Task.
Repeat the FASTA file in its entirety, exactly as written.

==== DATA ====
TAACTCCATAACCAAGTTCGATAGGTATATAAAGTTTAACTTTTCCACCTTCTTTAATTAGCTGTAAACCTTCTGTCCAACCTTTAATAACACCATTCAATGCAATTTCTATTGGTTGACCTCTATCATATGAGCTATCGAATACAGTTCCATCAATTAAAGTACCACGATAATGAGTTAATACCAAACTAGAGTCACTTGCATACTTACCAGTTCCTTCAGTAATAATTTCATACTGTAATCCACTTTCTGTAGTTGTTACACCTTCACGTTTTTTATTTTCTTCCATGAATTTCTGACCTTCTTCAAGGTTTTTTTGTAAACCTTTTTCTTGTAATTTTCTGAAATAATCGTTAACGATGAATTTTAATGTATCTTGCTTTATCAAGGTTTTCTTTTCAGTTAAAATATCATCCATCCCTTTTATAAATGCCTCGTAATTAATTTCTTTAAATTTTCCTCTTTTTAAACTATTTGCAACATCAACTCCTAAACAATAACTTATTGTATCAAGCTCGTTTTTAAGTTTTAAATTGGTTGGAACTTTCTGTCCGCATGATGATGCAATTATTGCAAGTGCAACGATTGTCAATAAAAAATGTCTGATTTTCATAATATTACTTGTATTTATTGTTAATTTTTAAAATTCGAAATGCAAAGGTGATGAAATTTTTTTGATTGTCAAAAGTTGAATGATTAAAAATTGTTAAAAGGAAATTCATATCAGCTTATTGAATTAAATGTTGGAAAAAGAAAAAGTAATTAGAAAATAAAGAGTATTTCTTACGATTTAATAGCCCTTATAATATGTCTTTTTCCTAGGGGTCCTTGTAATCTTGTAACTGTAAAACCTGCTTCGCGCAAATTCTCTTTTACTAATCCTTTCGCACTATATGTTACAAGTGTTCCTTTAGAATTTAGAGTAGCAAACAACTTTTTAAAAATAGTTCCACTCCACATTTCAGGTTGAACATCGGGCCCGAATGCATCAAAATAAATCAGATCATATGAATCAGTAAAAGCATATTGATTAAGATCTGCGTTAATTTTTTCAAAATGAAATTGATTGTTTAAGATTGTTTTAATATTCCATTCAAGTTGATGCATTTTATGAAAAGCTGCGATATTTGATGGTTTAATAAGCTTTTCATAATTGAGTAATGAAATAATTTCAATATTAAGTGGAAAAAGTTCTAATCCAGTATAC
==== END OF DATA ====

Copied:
TAACTCCATAACCAAGTTCGATAGGTATATAAAGTTTAACTTTTCCACCTTCTTTAATTAGCTGTAAACCTTCTGTCCAACCTTTAATAACACCATTCAATGCAATTTCTATTGGTTGACCTCTATCATATGAGCTATCGAATACAGTTCCATCAATTAAAGTACCACGATAATGAGTTAATACCAAACTAGAGTCACTTGCATACTTACCAGTTCCTTCAGTAATAATTTCATACTGTAATCCACTTTCTGTAGTTGTTACACCTTCACGTTTTTTATTTTCTTCCATGAATTTCTGACCTTCTTCAAGGTTTTTTTGTAAACCTTTTTCTTGTAATTTTCTGAAATAATCGTTAACGATGAATTTTAATGTATCTTGCTTTATCAAGGTTTTCTTTTCAGTTAAAATATCATCCATCCCTTTTATAAATGCCTCGTAATTAATTTCTTTAAATTTTCCTCTTTTTAAACTATTTGCAACATCAACTCCTAAACAATAACTTATTGTATCAAGCTCGTTTTTAAGTTTTAAATTGGTTGGAACTTTCTGTCCGCATGATGATGCAATTATTGCAAGTGCAACGATTGTCAATAAAAAATGTCTGATTTTCATAATATTACTTGTATTTATTGTTAATTTTTAAAATTCGAAATGCAAAGGTGATGAAATTTTTTTGATTGTCAAAAGTTGAATGATTAAAAATTGTTAAAAGGAAATTCATATCAGCTTATTGAATTAAATGTTGGAAAAAGAAAAAGTAATTAGAAAATAAAGAGTATTTCTTACGATTTAATAGCCCTTATAATATGTCTTTTTCCTAGGGGTCCTTGTAATCTTGTAACTGTAAAACCTGCTTCGCGCAAATTCTCTTTTACTAATCCTTTCGCACTATATGTTACAAGTGTTCCTTTAGAATTTAGAGTAGCAAACAACTTTTTAAAAATAGTTCCACTCCACATTTCAGGTTGAACATCGGGCCCGAATGCATCAAAATAAATCAGATCATATGAATCAGTAAAAGCATATTGATTAAGATCTGCGTTAATTTTTTCAAAATGAAATTGATTGTTTAAGATTGTTTTAATATTCCATTCAAGTTGATGCATTTTATGAAAAGCTGCGATATTTGATGGTTTAATAAGCTTTTCATAATTGAGTAATGAAATAATTTCAATATTAAGTGGAAAAAGTTCTAATCCAGTATAC